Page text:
... how I stopped worrying and learned to love risk management ...
As regular readers of the blog will know, I am an admirer of David Allen's work, particularly his Getting Things Done book.Mr Allen takes a lists-based approach to personal management. I was introduced to mind mapping first, so I was a little snooty about lists, regarding them as a fairly primitive form of making notes. However, I now realise that's silly: mind maps themselves can be radial lists.
However, one phrase gripped me in David Allen's approach where he describes all the uncaptured things we need to do seem to swim around in our heads as "psychic noise", distracting us from being able to focus upon the matter in hand, or what is most important at any given time. "Yes," I thought, "this noise needs to get out of my head and onto paper so that I can have confidence that I will come back to it at a later, more appropriate time." Thus with the item 'parked' on an appropriate list or mind map, I can then focus on the immediate matter in hand.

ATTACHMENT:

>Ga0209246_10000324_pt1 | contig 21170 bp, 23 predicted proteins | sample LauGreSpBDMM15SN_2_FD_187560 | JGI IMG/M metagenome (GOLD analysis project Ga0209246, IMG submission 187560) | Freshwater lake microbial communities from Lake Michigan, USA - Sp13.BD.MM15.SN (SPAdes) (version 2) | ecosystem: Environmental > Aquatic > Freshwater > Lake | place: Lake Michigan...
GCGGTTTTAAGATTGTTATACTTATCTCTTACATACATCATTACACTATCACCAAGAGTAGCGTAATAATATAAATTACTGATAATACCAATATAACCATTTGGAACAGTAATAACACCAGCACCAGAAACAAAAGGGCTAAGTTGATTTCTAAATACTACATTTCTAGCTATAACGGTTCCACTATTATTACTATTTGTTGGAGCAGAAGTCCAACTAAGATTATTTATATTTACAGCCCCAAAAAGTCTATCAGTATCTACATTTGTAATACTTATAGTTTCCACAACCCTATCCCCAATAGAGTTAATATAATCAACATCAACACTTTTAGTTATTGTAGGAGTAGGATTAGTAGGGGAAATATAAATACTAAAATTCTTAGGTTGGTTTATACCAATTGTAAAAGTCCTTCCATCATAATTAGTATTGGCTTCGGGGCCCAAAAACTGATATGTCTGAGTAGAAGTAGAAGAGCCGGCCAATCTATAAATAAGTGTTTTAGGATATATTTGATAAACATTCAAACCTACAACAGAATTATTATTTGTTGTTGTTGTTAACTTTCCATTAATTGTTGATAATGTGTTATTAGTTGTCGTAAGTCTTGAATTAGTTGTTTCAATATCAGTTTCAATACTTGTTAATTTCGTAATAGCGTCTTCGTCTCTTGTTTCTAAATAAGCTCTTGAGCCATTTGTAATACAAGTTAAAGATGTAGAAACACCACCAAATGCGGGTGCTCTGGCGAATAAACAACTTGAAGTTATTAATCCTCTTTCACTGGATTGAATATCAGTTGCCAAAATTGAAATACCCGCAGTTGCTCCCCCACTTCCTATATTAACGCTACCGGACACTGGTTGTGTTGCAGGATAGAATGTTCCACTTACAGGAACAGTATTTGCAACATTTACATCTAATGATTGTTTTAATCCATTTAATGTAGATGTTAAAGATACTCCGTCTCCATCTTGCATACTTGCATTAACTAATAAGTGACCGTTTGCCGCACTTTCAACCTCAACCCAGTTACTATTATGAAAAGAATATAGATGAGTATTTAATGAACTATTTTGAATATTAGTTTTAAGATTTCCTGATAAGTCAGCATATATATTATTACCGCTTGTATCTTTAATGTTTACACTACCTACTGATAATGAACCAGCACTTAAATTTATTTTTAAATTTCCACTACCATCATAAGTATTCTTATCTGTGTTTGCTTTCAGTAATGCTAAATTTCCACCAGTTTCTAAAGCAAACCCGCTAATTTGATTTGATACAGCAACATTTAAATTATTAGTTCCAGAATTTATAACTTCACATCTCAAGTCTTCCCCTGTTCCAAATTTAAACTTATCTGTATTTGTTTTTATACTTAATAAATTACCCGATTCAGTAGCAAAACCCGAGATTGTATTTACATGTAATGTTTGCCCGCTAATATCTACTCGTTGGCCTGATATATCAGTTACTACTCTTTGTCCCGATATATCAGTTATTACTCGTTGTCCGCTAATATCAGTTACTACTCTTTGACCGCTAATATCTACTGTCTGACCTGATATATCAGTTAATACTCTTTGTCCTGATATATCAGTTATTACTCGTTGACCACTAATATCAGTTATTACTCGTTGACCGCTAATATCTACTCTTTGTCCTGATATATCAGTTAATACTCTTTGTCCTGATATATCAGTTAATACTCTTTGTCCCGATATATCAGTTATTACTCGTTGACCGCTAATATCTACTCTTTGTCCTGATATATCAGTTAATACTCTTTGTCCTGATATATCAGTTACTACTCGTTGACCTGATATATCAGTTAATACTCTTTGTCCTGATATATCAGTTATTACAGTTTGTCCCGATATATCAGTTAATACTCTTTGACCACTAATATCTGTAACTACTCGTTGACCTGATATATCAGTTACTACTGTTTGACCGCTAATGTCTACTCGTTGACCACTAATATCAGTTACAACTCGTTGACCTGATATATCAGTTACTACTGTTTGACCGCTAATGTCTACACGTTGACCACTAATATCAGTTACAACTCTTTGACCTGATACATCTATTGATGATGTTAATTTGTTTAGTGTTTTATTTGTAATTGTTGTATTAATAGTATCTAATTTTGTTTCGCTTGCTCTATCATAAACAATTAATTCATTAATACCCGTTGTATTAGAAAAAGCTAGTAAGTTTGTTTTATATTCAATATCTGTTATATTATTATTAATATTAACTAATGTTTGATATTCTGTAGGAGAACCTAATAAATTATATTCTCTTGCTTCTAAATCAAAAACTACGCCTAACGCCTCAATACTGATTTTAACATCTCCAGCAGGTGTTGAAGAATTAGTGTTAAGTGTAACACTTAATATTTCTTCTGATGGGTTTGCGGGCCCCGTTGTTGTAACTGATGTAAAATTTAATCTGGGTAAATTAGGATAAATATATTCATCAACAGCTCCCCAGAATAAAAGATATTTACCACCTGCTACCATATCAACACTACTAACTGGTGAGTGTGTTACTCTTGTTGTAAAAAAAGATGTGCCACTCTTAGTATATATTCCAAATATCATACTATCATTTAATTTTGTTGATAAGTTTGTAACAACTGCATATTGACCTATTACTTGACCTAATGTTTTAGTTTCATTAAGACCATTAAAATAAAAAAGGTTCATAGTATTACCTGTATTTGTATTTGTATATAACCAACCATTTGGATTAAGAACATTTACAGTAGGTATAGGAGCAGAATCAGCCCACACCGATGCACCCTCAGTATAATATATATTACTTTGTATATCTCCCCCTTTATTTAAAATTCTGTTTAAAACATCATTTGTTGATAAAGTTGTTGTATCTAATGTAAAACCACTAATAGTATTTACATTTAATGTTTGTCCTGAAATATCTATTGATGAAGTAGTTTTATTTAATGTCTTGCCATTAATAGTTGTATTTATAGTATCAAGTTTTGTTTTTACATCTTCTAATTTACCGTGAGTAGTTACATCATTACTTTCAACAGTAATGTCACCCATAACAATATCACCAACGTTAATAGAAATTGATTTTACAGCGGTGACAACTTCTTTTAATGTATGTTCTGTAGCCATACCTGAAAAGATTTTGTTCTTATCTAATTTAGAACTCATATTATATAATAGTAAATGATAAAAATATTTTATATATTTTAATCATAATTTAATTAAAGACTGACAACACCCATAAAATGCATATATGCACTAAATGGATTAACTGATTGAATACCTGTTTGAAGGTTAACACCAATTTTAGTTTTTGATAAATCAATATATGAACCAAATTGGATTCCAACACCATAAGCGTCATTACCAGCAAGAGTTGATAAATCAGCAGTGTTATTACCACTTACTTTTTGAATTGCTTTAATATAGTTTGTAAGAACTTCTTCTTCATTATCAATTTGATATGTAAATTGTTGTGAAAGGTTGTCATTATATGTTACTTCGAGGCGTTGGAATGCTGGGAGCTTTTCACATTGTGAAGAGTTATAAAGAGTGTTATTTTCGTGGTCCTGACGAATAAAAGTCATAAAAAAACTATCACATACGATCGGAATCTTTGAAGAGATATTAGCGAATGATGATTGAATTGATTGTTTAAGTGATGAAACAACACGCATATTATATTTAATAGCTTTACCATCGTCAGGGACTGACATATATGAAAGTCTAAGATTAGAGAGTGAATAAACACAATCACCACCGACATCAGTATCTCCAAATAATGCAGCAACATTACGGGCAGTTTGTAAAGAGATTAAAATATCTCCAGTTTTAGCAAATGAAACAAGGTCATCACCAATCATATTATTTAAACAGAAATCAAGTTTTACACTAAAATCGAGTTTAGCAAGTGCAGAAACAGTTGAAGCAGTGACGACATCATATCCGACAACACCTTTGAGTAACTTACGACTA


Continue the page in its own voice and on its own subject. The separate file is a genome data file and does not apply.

Continuing the theme in my last post, risk, there is a similar dynamic when it comes to the value of identifying risk. Whatever we may be planning, there will be uncertain threats and opportunities. Simply naming these and working out appropriate responses become enormously 'uncluttering' mentally, as we go about our business planning.
OGC have now built this into their best management practice in projects (PRINCE2), programmes (MSP) and at all levels of the business (M_o_R). It is now standard practice in every business case to list the major risks and factor in the costs of sensible responses to them.
As I practice this more myself in pearcemayfield, I can say this works. I notice that the 'psychic noise' in my head is reducing.